“IcedID”: New banking trojan horse detected

2017 has been a year characterised by several high profile cyber attacks through all sectors reaching many countries, some previously thought too low profile to be worth attacking. We have seen several ransomware attacks that have hit almost every country in the world.

In September, IBM’s X-Force team identified a new trojan (a malware program that misleads users as to its true intentions) and have dubbed this trojan “IcedID”. Currently, IcedID is targeting banks, financial institutions, payment providers, payroll, webmail and other e-commerce sites in the US – and to a lesser extent the UK and other countries. The reason for this is that the cyber actor or actors are using an existing trojan called “Emotet” to distribute and infect victims.

Emotet was a originally designed to infect computers and remain active in the background, listening for commands from a central computer and stealing data. While active, it also gets other modules like spam, browser and outlook activity monitoring, and a worm module. A worm, as the name suggests, actively seeks out other computers (whether on the Internet or local network) to infect and propagate its activities. Because it stays active within each computer that it infects and talks to a central command server, it effectively creates a BotNet (a network of remotely controlled, compromised computers), making it the ideal platform to launch other malware like IcedID, as well as spam mails and massively distributed attacks. These BotNets are managed by herders (much like masses of cattle), and are rented out to perform the above mentioned tasks. Emotet is sent out in a spam campaign designed to look like a message from a bank and victims are tricked into activating the infected file attached to the message.

Once IcedID is downloaded by newly installed Emotet trojan, it goes about embedding itself in the operating system so that it can survive a restart of the computer. It then redirects the victim’s Internet traffic through a proxy under the control of criminals. When the victim enters an address, or clicks on a link to a bank that is in an internal list, the trojan changes the web page and forces the browser to load a fake bank website set up in advance. This website mimics the original bank where the victim is prompted for credentials. Furthermore, the trojan keeps the bank’s legitimate link in the address bar and maintains a live connection to the bank so that the correct SSL (encryption) certificate always shows. Deep investigation of IcedID’s capabilities have shown that on top of redirecting victims to fake banking sites as well as manipulating the browser’s representation of the real banking website, it also has the capability to spread internally across a company network. Although this feature has not yet been activated, it is possible that it can be used in the future.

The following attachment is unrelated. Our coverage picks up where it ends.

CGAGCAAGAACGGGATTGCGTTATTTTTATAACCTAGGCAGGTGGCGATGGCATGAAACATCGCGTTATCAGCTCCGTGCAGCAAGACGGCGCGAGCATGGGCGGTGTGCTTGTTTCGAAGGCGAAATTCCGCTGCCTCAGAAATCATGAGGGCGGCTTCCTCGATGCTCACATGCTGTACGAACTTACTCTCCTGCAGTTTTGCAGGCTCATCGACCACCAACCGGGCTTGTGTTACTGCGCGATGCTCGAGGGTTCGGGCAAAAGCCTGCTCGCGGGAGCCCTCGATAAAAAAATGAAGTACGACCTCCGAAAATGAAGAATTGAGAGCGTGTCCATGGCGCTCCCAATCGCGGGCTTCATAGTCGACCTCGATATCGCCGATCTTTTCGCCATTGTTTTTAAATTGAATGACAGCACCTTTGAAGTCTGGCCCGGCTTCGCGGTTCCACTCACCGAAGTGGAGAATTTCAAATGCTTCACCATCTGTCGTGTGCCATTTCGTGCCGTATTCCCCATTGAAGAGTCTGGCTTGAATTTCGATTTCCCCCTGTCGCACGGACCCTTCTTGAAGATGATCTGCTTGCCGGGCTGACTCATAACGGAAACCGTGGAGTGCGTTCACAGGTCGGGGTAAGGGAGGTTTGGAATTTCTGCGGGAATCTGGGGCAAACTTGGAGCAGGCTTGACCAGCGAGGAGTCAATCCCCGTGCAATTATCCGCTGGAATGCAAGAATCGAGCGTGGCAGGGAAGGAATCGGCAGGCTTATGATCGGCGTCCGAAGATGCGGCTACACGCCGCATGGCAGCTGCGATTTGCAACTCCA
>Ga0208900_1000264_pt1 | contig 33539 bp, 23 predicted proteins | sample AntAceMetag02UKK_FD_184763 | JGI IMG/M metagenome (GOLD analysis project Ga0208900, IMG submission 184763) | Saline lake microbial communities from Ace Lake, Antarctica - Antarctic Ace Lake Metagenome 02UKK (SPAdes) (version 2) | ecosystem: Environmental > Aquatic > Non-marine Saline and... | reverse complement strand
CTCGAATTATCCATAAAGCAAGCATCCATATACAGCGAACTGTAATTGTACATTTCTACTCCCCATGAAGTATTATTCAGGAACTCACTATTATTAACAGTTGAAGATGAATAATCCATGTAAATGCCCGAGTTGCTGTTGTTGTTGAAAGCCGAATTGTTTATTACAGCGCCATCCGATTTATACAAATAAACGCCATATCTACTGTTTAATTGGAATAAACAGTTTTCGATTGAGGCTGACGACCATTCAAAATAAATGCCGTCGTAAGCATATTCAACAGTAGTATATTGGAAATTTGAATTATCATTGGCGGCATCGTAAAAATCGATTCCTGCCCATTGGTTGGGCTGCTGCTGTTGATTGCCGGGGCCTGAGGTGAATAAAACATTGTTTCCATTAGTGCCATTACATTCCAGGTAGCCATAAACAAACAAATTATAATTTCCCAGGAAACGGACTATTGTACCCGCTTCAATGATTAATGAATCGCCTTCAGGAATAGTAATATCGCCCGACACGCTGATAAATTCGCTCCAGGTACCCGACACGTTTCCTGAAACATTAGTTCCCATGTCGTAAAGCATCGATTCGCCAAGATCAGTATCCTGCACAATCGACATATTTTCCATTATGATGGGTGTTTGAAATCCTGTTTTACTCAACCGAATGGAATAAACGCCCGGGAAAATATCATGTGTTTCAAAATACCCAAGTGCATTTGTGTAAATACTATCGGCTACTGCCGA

IcedID is modular and can generate unique identification numbers which are uploaded to a central computer. The combination of these features allows the possibility of uniquely identifying an infected computer, and writing highly customised attacks for it.

Once again, the human component of Cyber defence is vital. Training the “human firewall” is important for business and home operations. With the proliferation of free mail services like Hotmail, Gmail, and others, there are large concentrations of private users – a veritable bullseye for malware and trojan tainted messages. Training users to identify these irregularities has a double benefit for business. It teaches them not only to avoid opening suspect attachments in the workplace, but at home as well, thereby:

  • minimising workplace infections;
  • minimising home infections that can bleed over into the workplace;
  • and limiting forwarding infected emails to colleagues at work.

The Human firewall still remains one of the most under-developed firewalls in a company’s cybersecurity defence, and therefore an important market-focus for us at Applxbridge.

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Andrew Smith

Andrew is a senior systems-engineer with over 20 years experience in corporate and small business environments. This includes consulting for large ICT service providers. He has supported systems at every level in the organization, including infrastructure, operating systems, applications, and perimeter protection. He also collaborates with software development teams on web, database, and infrastructure security. Andrew has co-founded multiple ICT businesses, where he advises on cybersecurity strategies and policies. Andrew has a 3-year National Diploma in Electronics (light current).

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